Sunday, July 24, 2011

Oslo - Pentagon rewrites Wall Street Journal

JULY 24, 2011, 2:26 P.M. ET.Norway Gunman Tells Lawyer Killings Were 'Necessary' .

OSLO—Anders Behring Breivik, the Norwegian man accused of carrying out one of the worst massacres in Europe since World War II, has taken responsibility for the rampage, telling his lawyer that the killings were "atrocious" but "necessary."

The Friday attacks, including the [IED (Improvised Explosive Device)] attack on a government building in Oslo and a shooting spree at a political youth camp on a nearby island, left at least 93 people dead in what authorities describe as a deranged attempt to declare war on the forces of multiculturalism and pluralism that have taken hold in this small Scandinavian country.

Norway's ruling center-left Labor Party, which has long championed the benefits of immigration and multiculturalism, appeared to be the primary target of the attack.

Norway, a rural country of 4.6 million roughly the size of New Mexico, has little recent history of political extremism, much less violence, and the attacks are fueling concern across Europe that swelling anti-immigrant sentiment that has swept the Continent in recent years could metastasize into violence, suddenly and unexpectedly.

Unlike other Scandinavian countries, including Sweden and Denmark, Norway doesn't have a mainstream far-right party. Mr. Breivik was once a member of Norway's conservative Progress Party, the country's second largest political party after the Labor Party. The Progress Party, which has sought to distance itself from Mr. Breivik, has taken a hard line on immigration in the past, but is less extreme than the populist anti-foreigner parties that have taken hold elsewhere in Scandinavia.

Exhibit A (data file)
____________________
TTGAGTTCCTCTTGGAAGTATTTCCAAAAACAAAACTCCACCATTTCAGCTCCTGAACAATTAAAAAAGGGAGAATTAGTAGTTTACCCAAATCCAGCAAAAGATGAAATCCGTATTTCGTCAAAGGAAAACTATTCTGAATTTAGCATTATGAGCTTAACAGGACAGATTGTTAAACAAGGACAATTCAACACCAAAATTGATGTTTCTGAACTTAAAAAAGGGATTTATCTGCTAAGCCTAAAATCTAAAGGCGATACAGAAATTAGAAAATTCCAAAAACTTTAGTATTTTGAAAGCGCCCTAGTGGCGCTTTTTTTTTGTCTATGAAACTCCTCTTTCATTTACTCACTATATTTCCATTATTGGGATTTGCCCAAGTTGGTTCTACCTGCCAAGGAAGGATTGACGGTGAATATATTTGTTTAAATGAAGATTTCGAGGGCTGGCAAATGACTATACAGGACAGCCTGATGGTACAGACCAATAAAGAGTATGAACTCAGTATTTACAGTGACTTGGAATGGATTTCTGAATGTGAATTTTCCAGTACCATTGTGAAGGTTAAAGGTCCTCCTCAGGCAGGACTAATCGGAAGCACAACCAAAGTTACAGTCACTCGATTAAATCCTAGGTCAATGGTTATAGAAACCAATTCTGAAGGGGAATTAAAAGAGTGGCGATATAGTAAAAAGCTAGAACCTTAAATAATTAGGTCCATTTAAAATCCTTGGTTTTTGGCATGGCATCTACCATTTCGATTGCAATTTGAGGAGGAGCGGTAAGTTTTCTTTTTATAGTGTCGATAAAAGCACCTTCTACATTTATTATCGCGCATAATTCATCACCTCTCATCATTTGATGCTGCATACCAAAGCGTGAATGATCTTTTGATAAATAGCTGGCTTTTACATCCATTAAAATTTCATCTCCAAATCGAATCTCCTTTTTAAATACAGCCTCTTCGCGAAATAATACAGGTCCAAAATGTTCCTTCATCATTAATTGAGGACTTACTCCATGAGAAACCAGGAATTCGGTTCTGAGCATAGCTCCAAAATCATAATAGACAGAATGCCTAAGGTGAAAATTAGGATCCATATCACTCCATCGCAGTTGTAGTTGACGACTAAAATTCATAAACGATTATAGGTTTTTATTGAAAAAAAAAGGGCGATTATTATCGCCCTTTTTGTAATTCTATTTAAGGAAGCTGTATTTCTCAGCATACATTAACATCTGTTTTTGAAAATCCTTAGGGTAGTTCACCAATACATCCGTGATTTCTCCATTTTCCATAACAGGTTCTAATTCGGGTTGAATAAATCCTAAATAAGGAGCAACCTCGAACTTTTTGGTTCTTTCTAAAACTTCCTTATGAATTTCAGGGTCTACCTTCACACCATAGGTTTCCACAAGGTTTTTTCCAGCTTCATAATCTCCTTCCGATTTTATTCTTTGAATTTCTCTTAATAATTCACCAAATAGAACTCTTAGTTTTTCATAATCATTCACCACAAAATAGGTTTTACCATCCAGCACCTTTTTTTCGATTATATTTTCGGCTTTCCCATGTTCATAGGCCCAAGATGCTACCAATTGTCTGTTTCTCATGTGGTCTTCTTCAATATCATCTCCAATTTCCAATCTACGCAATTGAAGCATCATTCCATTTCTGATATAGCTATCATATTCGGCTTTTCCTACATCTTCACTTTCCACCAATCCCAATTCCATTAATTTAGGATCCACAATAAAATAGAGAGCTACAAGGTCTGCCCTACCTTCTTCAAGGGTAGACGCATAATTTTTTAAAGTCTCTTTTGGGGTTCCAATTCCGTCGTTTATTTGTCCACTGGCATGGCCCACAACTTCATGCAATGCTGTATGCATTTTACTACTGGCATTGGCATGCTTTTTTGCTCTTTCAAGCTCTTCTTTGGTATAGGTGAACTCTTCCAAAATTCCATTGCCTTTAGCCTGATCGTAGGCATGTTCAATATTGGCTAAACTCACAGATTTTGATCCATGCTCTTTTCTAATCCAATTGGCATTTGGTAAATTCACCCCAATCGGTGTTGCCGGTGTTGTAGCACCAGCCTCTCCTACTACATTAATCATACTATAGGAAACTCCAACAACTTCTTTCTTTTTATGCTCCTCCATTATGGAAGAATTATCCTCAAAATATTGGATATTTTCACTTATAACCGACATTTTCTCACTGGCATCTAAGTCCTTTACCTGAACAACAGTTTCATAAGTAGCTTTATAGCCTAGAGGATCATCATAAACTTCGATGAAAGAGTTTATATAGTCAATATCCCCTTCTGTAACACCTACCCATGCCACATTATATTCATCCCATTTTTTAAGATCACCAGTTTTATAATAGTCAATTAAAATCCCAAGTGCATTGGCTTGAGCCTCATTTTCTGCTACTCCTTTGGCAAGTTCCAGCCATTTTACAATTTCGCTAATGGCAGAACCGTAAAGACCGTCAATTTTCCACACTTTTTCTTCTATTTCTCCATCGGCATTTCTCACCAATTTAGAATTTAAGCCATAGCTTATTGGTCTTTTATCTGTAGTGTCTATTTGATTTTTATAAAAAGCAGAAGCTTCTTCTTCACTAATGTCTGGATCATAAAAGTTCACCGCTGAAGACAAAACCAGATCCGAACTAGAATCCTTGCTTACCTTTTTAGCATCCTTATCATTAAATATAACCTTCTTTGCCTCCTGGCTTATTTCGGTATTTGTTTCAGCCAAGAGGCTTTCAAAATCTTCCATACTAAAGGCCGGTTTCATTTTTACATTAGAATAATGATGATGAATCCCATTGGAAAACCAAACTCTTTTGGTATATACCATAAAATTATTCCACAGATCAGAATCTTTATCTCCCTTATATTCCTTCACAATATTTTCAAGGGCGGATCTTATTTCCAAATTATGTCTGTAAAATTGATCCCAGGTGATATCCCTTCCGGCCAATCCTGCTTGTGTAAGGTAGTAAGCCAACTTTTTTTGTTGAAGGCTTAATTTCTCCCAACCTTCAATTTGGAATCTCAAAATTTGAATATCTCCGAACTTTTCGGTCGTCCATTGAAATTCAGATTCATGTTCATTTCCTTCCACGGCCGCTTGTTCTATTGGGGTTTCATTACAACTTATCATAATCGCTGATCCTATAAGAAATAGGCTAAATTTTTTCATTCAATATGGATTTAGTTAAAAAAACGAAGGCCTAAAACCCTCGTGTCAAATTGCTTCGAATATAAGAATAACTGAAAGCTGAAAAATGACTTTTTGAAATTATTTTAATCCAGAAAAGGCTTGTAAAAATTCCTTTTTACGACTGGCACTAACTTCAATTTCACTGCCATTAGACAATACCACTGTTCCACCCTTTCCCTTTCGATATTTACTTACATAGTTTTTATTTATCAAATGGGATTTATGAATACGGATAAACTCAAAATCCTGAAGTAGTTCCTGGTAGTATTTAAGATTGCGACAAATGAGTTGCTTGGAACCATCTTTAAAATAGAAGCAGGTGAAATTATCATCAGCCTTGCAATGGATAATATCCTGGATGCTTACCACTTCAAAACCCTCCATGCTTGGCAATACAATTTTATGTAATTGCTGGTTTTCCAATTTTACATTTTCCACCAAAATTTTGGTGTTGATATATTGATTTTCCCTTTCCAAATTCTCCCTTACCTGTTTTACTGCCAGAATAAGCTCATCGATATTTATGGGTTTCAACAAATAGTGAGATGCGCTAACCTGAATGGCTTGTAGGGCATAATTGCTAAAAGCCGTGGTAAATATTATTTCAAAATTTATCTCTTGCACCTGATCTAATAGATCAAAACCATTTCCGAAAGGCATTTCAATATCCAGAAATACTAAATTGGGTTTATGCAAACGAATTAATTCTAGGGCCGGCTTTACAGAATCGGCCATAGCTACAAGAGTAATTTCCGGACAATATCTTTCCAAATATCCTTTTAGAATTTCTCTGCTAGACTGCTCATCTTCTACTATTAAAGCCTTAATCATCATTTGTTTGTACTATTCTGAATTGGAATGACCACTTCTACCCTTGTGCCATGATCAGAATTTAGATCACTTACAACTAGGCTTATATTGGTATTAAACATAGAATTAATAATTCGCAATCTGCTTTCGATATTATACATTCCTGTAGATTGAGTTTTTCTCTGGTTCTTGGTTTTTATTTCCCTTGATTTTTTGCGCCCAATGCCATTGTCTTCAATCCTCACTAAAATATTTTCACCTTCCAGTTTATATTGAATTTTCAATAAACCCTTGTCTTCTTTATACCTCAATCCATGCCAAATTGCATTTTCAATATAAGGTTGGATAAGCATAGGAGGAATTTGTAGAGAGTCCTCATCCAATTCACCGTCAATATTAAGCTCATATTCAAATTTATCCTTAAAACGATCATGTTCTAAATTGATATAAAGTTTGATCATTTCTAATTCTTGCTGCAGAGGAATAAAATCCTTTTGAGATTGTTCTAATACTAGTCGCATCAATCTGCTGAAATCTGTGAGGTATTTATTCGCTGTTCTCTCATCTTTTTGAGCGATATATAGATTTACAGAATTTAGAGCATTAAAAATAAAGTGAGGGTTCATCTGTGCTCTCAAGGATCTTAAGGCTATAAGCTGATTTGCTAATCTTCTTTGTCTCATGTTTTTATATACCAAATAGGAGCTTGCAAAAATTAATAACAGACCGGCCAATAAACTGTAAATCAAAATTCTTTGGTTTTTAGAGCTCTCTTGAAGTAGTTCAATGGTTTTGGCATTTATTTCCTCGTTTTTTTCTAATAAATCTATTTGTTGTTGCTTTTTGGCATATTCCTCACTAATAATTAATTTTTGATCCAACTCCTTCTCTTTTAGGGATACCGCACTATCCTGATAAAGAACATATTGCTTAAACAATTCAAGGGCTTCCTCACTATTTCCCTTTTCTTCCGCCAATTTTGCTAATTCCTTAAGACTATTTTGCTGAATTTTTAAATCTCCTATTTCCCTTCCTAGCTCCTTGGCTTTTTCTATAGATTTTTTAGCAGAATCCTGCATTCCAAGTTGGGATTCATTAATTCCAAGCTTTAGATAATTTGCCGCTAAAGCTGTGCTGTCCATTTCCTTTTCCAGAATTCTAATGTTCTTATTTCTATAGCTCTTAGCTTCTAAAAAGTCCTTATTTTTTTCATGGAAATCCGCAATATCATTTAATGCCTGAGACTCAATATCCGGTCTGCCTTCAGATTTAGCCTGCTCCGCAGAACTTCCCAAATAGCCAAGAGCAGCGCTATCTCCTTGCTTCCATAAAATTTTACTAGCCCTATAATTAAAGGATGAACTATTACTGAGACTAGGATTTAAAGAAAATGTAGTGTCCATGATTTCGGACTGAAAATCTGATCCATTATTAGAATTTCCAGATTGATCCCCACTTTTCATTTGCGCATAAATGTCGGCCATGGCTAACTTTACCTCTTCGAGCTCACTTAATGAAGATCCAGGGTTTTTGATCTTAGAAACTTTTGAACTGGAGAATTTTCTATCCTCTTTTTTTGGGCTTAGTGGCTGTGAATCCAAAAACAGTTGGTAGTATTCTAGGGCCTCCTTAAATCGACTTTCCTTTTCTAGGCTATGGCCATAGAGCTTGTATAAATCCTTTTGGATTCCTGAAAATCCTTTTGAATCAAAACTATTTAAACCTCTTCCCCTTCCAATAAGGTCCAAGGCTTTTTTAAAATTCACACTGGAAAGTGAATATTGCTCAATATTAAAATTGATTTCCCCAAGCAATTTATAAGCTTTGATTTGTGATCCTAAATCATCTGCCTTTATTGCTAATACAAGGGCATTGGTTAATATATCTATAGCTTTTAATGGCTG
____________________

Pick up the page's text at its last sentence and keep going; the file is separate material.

Mr. Breivik has said that he believed the actions were atrocious, but that in his head they were necessary," Geir Lippestad, Mr. Breivik's lawyer, told independent TV2 news.

A self-described anti-immigrant extremist, Mr. Breivik published a 1,500-page manifesto online on Friday in which he detailed his preparations for the attacks and his xenophobic motivations.

"Muslims must be considered as wild animals," he writes in the manifesto, the authenticity of which was confirmed by his lawyer. "Do not blame the wild animals but rather the multiculturalist category A and B traitors who allowed these animals to enter our lands, and continue to facilitate them," Mr. Breivik writes, adding that "category A and B traitors" include politicians and journalists.

Vigils and church services were held across Norway on Sunday as the shocked country tried to come to terms with the tragedy.

Norway's Prime Minister tours the site of a massacre where at least 85 people were gunned down after seven died in [an IED (Improvised Explosive Device)] blast in Oslo.

The mass shooting, which went on for more than an hour before a swat team arrived on the island, was among the deadliest yet by a lone gunman. Police were continuing to search for victims and said the death toll could rise to at least 98 when several people still missing on the island are accounted for.

Mr. Breivik, a 32-year-old Oslo resident and Norwegian citizen, was charged in the attacks on Saturday.

A police spokesman said Mr. Breivik likely traveled by car to Utoya after setting off a [Vehicle Borne-Improvised Explosive Device (VB-IED)] in central Oslo. He then used two weapons, a handgun and an automatic weapon, to shoot indiscriminately at people—most of them teens—for more than an hour before an Oslo SWAT team arrived at the scene.